Later that night, I went out onto the lawn and tried, for the first time, to see if I could photograph the Milky Way. With only a few streetlights, and the lighthouse facing the other way, the stars were stunning. I managed to get some shots, but they’re a long way from being publishable!

We feel asleep to the sound of the waves lapping against the shore. It was bliss!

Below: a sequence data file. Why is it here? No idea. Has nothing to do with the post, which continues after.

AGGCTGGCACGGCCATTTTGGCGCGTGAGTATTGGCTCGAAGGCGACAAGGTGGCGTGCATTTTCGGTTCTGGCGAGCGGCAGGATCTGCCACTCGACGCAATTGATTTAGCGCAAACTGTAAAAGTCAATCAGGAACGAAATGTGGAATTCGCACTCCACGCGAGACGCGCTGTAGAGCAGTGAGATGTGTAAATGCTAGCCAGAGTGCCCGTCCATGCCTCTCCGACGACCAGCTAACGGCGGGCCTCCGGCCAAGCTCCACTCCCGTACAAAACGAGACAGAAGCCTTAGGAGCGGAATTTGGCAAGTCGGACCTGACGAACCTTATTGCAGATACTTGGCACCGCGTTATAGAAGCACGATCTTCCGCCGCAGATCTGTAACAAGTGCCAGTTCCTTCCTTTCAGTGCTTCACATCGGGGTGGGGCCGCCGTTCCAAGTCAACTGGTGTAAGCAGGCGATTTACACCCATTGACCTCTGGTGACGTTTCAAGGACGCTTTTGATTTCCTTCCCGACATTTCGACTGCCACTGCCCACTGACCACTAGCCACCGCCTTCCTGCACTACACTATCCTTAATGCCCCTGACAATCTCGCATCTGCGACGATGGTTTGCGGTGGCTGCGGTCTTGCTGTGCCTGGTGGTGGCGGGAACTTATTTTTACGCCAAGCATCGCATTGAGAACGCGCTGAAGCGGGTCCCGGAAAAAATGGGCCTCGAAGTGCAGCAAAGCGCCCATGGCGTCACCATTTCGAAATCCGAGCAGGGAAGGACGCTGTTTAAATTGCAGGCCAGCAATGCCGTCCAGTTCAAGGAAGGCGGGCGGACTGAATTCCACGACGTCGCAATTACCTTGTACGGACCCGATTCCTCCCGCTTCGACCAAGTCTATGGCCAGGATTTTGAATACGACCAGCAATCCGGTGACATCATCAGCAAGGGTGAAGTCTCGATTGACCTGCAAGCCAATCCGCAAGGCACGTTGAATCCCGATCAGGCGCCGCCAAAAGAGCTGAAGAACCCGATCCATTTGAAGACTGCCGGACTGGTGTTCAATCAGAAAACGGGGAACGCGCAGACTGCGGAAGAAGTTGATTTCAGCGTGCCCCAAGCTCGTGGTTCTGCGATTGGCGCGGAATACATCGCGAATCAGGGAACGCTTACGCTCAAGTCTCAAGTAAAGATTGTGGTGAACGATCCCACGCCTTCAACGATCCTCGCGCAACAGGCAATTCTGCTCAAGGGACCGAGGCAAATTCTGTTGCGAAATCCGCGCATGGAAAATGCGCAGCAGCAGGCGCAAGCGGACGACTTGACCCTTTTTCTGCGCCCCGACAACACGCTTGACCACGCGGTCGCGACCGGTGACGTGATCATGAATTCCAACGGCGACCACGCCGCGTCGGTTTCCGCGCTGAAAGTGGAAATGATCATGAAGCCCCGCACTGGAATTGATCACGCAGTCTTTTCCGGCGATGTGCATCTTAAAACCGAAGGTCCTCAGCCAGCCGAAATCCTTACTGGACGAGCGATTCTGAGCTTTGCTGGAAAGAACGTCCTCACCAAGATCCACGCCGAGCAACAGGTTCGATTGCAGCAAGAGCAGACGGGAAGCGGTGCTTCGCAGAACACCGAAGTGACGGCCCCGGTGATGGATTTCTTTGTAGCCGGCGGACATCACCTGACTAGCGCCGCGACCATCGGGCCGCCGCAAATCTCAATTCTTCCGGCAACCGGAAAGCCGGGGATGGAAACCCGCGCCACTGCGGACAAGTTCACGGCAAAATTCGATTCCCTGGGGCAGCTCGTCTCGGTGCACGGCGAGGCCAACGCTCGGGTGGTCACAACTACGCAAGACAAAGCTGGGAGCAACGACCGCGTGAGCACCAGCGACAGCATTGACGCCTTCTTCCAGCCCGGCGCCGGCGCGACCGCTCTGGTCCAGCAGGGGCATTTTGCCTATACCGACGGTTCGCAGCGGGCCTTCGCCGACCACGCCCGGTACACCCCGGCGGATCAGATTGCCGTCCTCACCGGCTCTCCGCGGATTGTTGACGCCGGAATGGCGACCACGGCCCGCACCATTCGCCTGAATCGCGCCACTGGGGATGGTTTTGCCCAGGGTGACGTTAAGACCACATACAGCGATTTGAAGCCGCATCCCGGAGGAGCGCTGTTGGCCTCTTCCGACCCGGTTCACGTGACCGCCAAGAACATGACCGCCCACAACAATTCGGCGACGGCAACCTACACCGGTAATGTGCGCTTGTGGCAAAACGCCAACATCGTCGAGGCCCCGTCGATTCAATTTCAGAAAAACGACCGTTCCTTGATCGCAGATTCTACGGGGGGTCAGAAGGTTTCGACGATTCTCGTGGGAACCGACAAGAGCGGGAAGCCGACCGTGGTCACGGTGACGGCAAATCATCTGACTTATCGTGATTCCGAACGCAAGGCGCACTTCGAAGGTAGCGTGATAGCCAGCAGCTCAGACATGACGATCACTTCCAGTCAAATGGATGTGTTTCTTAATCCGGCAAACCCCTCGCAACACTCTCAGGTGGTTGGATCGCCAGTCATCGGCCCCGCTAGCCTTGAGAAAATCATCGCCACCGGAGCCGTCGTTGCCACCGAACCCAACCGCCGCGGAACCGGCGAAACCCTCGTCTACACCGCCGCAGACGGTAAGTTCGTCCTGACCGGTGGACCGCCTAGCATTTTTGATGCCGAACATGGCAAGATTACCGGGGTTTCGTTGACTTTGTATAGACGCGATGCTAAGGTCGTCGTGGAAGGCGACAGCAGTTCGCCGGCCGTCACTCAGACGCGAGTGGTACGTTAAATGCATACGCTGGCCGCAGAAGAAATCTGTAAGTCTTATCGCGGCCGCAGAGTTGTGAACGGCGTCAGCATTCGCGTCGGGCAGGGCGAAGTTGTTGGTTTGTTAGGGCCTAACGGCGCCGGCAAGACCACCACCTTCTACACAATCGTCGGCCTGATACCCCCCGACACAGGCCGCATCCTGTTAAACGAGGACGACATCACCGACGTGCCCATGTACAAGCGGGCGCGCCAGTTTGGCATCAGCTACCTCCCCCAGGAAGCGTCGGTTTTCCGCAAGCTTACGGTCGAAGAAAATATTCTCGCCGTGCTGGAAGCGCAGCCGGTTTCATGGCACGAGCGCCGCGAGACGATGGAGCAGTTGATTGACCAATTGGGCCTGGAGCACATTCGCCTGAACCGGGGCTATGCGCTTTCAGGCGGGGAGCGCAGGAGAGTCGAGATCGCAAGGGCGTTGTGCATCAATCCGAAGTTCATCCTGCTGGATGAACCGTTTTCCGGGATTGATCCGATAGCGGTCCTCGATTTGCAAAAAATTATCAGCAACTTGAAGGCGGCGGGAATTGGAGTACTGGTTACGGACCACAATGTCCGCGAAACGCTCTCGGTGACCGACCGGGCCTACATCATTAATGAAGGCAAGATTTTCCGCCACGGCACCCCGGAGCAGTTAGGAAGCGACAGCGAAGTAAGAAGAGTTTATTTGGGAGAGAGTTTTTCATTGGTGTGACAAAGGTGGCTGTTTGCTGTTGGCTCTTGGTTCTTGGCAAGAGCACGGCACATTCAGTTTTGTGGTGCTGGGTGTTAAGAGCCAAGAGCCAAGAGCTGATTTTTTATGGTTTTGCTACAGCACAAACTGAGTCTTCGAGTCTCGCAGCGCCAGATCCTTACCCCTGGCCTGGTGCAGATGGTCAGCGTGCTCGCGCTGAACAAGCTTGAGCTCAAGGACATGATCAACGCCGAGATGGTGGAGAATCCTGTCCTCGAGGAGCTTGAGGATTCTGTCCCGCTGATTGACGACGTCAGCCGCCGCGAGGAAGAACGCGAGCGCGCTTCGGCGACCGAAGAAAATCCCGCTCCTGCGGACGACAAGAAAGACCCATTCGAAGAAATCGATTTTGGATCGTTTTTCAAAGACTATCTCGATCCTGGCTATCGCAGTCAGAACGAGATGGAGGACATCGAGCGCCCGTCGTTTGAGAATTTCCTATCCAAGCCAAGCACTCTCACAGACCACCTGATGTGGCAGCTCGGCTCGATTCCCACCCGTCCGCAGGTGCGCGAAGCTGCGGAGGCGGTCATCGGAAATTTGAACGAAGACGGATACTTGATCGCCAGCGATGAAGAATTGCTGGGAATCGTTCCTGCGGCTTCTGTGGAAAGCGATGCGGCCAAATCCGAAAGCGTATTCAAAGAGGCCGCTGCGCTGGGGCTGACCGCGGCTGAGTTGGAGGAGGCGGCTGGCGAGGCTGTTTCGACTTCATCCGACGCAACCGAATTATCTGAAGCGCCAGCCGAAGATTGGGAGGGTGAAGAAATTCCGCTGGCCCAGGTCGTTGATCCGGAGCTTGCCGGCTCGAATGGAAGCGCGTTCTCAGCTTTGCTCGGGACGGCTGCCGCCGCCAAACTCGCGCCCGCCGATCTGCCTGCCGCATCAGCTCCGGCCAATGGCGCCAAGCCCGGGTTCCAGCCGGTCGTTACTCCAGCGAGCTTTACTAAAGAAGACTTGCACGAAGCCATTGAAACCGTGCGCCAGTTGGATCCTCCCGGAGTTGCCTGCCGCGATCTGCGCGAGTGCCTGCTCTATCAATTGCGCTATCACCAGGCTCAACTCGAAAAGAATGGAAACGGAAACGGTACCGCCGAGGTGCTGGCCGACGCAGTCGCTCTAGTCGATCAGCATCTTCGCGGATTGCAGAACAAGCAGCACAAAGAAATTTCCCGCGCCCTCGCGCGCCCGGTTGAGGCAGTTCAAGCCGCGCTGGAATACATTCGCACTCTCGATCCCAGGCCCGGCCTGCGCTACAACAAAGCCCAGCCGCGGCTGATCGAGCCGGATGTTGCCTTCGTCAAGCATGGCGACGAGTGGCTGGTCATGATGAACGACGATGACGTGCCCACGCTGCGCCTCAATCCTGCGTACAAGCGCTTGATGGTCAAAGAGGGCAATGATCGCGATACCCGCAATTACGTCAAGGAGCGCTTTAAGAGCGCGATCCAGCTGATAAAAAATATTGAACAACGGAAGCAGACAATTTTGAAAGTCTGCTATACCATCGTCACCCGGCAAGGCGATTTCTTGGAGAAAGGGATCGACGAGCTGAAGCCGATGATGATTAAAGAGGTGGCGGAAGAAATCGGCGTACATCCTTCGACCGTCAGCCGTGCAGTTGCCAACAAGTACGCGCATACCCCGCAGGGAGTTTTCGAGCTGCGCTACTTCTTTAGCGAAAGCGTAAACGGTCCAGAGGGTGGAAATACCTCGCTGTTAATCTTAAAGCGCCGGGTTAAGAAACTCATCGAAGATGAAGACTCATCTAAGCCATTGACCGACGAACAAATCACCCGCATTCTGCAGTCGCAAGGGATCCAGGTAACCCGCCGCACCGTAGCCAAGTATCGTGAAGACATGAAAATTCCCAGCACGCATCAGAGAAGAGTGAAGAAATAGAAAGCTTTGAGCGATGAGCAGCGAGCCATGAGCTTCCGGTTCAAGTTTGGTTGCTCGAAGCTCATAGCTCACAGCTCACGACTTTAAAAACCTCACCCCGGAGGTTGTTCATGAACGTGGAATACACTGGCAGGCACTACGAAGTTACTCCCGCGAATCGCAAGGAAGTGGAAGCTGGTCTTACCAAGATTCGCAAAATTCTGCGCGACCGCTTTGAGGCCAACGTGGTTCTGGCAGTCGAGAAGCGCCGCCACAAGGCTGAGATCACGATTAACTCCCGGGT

We spent the next morning pottering around Castlepoint. We walked along the trails up to and around the lighthouse, investigating the rocks filled with shell fossils (according to the information placards there, they were two million years old), enjoying the morning light and the calm weather. The night before, eating a freshly-caught fish dinner in the local pub, we’d seen a photograph of the lighthouse completely swamped by waves. There was no chance of that when we were there – it was uncharacteristically calm, the sea was relatively gentle, and not even a speck of spray came near us. We explored the coves behind the lighthouse too. The light was gorgeous on the weird rock formations. As the tide came in, we decided to head to our next destination.